Lenentine et al v. Farm Service Agency

Filing 20

///ORDER granting 19 Motion for Summary Judgment. Clerk shall enter judgment and close the case. So Ordered by Judge Landya B. McCafferty.(gla)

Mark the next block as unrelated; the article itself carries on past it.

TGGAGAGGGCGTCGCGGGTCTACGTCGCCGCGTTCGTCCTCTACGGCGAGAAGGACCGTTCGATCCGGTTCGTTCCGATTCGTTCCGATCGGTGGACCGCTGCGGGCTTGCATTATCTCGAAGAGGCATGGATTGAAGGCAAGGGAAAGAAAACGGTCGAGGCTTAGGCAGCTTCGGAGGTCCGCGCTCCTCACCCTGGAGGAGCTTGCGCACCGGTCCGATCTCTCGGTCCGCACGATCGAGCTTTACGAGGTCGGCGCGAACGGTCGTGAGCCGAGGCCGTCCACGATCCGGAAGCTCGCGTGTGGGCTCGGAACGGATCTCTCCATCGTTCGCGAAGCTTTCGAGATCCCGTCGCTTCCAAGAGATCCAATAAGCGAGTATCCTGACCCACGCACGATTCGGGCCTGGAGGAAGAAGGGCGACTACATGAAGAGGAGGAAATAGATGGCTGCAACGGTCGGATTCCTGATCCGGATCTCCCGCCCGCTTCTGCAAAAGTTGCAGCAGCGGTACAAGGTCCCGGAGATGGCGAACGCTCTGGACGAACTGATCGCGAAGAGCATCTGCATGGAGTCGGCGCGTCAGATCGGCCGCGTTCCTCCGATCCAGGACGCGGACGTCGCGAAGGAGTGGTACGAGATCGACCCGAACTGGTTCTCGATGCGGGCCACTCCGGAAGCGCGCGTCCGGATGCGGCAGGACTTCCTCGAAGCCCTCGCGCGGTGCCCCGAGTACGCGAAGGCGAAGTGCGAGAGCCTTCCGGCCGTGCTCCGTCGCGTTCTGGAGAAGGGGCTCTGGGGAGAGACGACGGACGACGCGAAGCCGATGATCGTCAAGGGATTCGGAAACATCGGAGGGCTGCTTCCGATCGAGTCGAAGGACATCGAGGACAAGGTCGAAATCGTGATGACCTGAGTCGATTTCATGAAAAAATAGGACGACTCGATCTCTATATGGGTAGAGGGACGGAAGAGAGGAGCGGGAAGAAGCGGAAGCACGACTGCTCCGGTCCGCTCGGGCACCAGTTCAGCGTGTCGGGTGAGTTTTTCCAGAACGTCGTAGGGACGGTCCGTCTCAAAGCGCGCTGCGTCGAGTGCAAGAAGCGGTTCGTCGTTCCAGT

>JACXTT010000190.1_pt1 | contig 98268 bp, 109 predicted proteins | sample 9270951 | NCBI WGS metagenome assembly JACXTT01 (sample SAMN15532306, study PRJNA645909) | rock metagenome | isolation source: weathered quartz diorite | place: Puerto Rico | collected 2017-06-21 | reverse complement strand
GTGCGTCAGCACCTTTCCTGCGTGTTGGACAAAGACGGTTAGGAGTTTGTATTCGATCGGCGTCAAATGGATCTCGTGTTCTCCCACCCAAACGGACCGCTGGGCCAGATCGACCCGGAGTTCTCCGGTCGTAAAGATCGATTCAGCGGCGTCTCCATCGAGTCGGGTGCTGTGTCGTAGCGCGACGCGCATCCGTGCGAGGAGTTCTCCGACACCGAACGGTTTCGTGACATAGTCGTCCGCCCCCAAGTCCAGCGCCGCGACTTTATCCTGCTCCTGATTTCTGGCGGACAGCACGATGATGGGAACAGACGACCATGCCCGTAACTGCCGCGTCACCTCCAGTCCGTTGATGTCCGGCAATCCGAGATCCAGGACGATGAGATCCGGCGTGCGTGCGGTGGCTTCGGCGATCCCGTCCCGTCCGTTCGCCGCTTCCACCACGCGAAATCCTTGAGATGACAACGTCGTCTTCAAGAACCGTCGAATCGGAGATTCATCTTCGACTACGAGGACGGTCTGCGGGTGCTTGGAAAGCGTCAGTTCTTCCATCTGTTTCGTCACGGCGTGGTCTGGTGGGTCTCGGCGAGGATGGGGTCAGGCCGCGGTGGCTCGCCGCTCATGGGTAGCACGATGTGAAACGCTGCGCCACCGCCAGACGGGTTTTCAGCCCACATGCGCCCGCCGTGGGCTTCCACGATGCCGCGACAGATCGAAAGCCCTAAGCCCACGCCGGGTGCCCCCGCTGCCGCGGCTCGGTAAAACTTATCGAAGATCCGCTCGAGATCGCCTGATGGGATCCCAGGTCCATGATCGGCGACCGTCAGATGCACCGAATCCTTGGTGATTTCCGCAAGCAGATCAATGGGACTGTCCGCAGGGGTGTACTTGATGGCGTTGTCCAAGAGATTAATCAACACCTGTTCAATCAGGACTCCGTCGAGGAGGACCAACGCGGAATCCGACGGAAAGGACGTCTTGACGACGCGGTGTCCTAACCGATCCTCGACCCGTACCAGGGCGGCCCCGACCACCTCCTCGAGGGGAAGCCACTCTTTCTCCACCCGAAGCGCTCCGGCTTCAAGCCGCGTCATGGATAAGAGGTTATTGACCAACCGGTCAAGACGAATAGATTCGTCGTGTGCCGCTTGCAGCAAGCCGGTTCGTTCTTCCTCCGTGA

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UNITED STATES DISTRICT COURT FOR THE DISTRICT OF NEW HAMPSHIRE Halston O. Lenentine, Jr. and Lorraine K. Downs v. Civil No. 15-cv-361-LM Opinion No. 2017 DNH 144 Farm Service Agency O R D E R Plaintiffs Halston Lenentine and Lorraine Downs brought suit in state court against the Farm Service Agency (“FSA”), seeking an ex parte restraining order and to enjoin the foreclosure sale of their home. court. FSA removed the case to this The court granted FSA’s assented-to motion to stay the case, to allow plaintiffs time to sell a portion of their property for a sum sufficient to pay off the amount due to FSA under the parties’ mortgage agreements. Plaintiffs have been unable to sell a portion of their property to pay off their mortgage debt, and FSA now moves for summary judgment. Plaintiffs do not object. STANDARD OF REVIEW A movant is entitled to summary judgment if it “shows that there is no genuine dispute as to any material fact and [that it] is entitled to judgment as a matter of law.” P. 56(a). Fed. R. Civ. In reviewing the record, the court construes all facts and reasonable inferences in the light most favorable to the nonmovant. Kelley v. Corr. Med. Servs., Inc., 707 F.3d 108, 115 (1st Cir. 2013). Where a summary judgment motion is unopposed, the motion is not automatically granted. See Aguiar–Carrasquillo v. Agosto– Alicea, 445 F.3d 19, 25 (1st Cir. 2006). Rather, “the district court is still obliged to consider the motion on its merits, in light of the record as constituted, in order to determine whether judgment would be legally appropriate.” Id. (internal quotation marks, alteration, and citation omitted). Pursuant to Local Rule 56.1(b), “[a]ll properly supported material facts set forth in the moving party’s factual statement may be deemed admitted unless properly opposed by the adverse party.” BACKGROUND From June 2001 through August 2007, Lenentine and Downs executed five promissory notes in favor of FSA in exchange for five separate loans, each of which was secured by a mortgage on their property in Holderness, New Hampshire. The five loans were as follows: (1) $82,000 on June 1, 2001; (2) $40,680 on April 25, 2002; (3) $128,476.80 on January 2, 2003; $132,084.89 on January 26, 2005; and (5) $139,963.80 on August 9, 2007. Plaintiffs are in default of their obligations under each of their five mortgage agreements with FSA and their obligations 2 under the August 9, 2007 promissory note.1 Each of the mortgages contains a default provision allowing FSA to, among other remedies, foreclose on plaintiffs’ property. FSA attempted to foreclose on the property in September 2014, but plaintiffs obtained a preliminary injunction from the Grafton County Superior Court stopping the foreclosure days before it was scheduled. See Case No. 215-2014-CV-319. After the superior court issued the preliminary injunction, FSA and plaintiffs, who were represented by counsel, entered into an agreement, in which FSA agreed that it would not exercise its right to foreclose on plaintiffs’ property until March 30, 2015 (the “Agreement”). Under the Agreement, plaintiffs agreed to sell their property or a subdivided portion of the property to satisfy their debt to FSA in full. The Agreement also stated that if plaintiffs failed to sell the property and satisfy their debt in full on or before March 30, 2015, FSA would have the unconditional right to foreclose on the property. In addition, the Agreement stated that if FSA attempted to foreclose on the property, Plaintiffs agree not to either individually or jointly file any bankruptcy petition, complaint or other action with the purpose to enjoin such sale in state or federal court; Plaintiffs will not take any other action intended to hinder or delay any sale scheduled by the FSA on or after March 30, 2015. The record is unclear as to whether plaintiffs are in default of their obligations under the other promissory notes. 1 3 Between the date of the Agreement and the deadline set forth therein (March 30, 2015), plaintiffs failed to sell any portion of their property or pay their mortgage debt to FSA. FSA scheduled a foreclosure sale for September 1, 2015. Despite the terms of the Agreement prohibiting plaintiffs from filing an action to enjoin the sale, plaintiffs brought this suit in Grafton County Superior Court, seeking a temporary restraining order and a permanent injunction to prevent FSA from foreclosing on their property. In their complaint, plaintiffs failed to disclose to the superior court that they had agreed not to challenge any foreclosure sale. The superior court granted plaintiffs a temporary restraining order. FSA removed the case to this court and now seeks summary judgment. DISCUSSION The undisputed evidence shows that plaintiffs are in default of their obligations under their mortgage agreements and that, as a consequence, FSA has the right to foreclose on their property. Plaintiffs agreed not to challenge any foreclosure sale by FSA. Therefore, plaintiffs are not entitled to interfere with FSA’s attempt to foreclose on the property and FSA is entitled to summary judgment. 4 CONCLUSION For the foregoing reasons, defendant’s motion for summary judgment (doc. no. 19) is granted. The clerk of court shall enter judgment accordingly and close the case. __________________________ Landya B. McCafferty United States District Judge July 26, 2017 cc: Ernest James Ciccotelli, Esq. Michael T. McCormack, Esq. 5

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